Care work – be it mopping up bodily effluvia, getting up in the night for a crying infant, spending hours on end listening to the ramblings of a relative who doesn’t recall who you are – is not aspirational. It’s wearing, dealing with the demands of bodies, hemmed in on all sides by mess, exhaustion and an absence of mental stimulation. Most people who do this work are women, trained from the day they are born to feel shame at any lack of that mythical nurturing instinct. Men tell themselves women do care work because they want to; we tell ourselves we do it because every other woman wants to, hence there must be something wrong with us if we don’t.
It has been said, over and over, so many times it has become boring and almost meaningless, that austerity hits women hardest. Of course it does. It saves money if the work that goes into caring for bodies is taken from the state and offloaded on to women, by a Tory government that claims to hate dependency. It’s a government that doesn’t want 18- to 21-year-olds to receive housing benefit, or for families to “rely on the state” to care for elderly relatives, or for a bereaved parent with young children to get too comfortable outside of paid work. It wants people to stand, if not on their own two feet, then on the backs of unpaid carers. After all, we are supposed to think, if care work is kept in the family, it doesn’t really count.
Such thinking is of course classic Thatcherism. In a well-known 1987 interview with Woman’s Own, then-Prime Minister Margaret Thatcher claimed there to be “no such thing” as society: “there are individual men and women and there are families.” Broader social responsibilities can be disregarded; the buck stops at your own front door, regardless of who is behind there with you. Thirty years on we have a more sophisticated version, which tells us there is no such thing as the body: there are individual men and women and there are identities. It’s a philosophy into which the left has bought even more eagerly than the right, seeing in it liberation from biology as destiny. Yet there’s a gaping inconsistency in getting angry at what the right are doing to bodies while simultaneously denying bodies have a political context at all.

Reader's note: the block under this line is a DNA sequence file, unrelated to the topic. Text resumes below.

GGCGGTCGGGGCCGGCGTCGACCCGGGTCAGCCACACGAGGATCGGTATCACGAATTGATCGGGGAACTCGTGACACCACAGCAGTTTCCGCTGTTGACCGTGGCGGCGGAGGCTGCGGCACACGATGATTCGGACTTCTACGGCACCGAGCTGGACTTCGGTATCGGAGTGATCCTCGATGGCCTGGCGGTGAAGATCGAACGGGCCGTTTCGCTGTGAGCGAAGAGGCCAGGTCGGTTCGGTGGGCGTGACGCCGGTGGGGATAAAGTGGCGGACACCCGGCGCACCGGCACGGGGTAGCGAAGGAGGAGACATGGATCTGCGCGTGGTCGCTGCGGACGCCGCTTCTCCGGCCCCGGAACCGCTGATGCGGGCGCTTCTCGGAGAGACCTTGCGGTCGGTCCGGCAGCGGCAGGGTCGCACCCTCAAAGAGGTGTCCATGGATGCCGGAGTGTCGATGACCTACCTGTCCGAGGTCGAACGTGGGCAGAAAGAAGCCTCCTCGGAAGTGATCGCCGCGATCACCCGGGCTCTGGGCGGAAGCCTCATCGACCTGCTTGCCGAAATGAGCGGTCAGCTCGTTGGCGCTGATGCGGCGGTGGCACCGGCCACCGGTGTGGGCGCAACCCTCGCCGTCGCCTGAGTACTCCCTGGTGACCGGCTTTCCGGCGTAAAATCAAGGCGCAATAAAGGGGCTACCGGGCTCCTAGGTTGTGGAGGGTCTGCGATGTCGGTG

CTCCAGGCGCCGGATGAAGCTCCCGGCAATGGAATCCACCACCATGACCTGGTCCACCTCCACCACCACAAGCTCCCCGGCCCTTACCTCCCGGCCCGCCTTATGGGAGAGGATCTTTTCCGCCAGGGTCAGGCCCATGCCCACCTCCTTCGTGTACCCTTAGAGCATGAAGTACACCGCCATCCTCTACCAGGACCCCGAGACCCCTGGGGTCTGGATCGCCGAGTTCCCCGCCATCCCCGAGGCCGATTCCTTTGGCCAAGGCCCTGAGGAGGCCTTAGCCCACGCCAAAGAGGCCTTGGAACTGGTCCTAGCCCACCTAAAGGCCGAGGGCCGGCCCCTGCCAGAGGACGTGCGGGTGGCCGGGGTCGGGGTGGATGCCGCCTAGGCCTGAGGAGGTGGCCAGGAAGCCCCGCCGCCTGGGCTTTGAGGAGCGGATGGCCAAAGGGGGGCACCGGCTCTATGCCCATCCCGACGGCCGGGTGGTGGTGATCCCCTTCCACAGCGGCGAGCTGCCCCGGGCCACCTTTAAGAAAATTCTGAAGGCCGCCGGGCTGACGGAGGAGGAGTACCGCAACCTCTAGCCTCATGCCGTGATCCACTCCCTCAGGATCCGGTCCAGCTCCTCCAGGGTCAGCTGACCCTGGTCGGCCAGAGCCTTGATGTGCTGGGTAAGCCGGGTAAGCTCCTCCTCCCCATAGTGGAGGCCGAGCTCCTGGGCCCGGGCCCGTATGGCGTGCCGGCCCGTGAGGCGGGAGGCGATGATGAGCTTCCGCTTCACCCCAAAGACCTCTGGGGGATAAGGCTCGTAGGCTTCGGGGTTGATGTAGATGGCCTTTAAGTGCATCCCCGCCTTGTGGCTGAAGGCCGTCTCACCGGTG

“If the body was taken seriously as a starting point for the economy,” writes Katrine Marçal, “it would have far-reaching consequences”: “Hunger, cold, sickness, lack of healthcare and lack of food would be central economic concerns. Not like today: unfortunate by-products of the one and only system.”
Alas, we have a world in which the body is seen, not just as embarrassment, but as something entirely separate from our true selves. The work that goes into maintaining the body – gestating it, nursing it, feeding it, caring for it when it cannot function independently – is at best undervalued, at worst ignored. It demeans us to think of ourselves as dependent beings, faced with the inevitable decay of our mortal flesh.
As Dr Mary-Ann Stephenson, co-director of the Women’s Budget Group, argues, the current government’s combination of chipping away at social security while making tax cuts that benefit higher earners is effectively “a policy of transferring money from the purses of poorer women into the wallets of richer men.” That higher earners depend on the care work and flexibility of those women in the lowest-paid groups is ignored; we’re all individuals, aren’t we? The left will claim to be horrified by this, but any close-up analysis of why women remain so exploited will not be for the squeamish. There are some easy targets – so-called lean-in feminism, the Tories as the perennial “nasty party” – but what we’re really dealing with is something more fundamental: the stigma attached to sexed bodies, dependency and care.
If we want to transform the way we see our economy, we need transform the way we see sex and gender in the context of work. “Sex work is work” has become a popular liberal feminist slogan; “reproductive work is work” sadly less so. We need to acknowledge that the work of gestation, birthing and nursing is real work, and that it takes place within a highly gendered context. We need to sever, once and for all, the association between femaleness and femininity, implying as it does the care work done by women is in some way attuned to their innate sense of self. We need to stop pretending that bodies do not have inevitable functions, needs and destinies: growing, ageing, getting sick, dying. That it is becoming taboo to simply say “yes, your body does stop you from being exactly who you might want to be” is an indicator not of liberation, but neoliberal narcissism.
Because liberation – both economic and gender-based – does not mean being seen as the person you believe yourself to be inside. It means redistribution. It means everyone shouldering the weight of what it means to be a dependent, mortal human being. It means doing things you don’t want to do, taking on roles you don’t want to take on, for the sake of other people. Carers don’t just need to be valued more; they need to be every single one of us.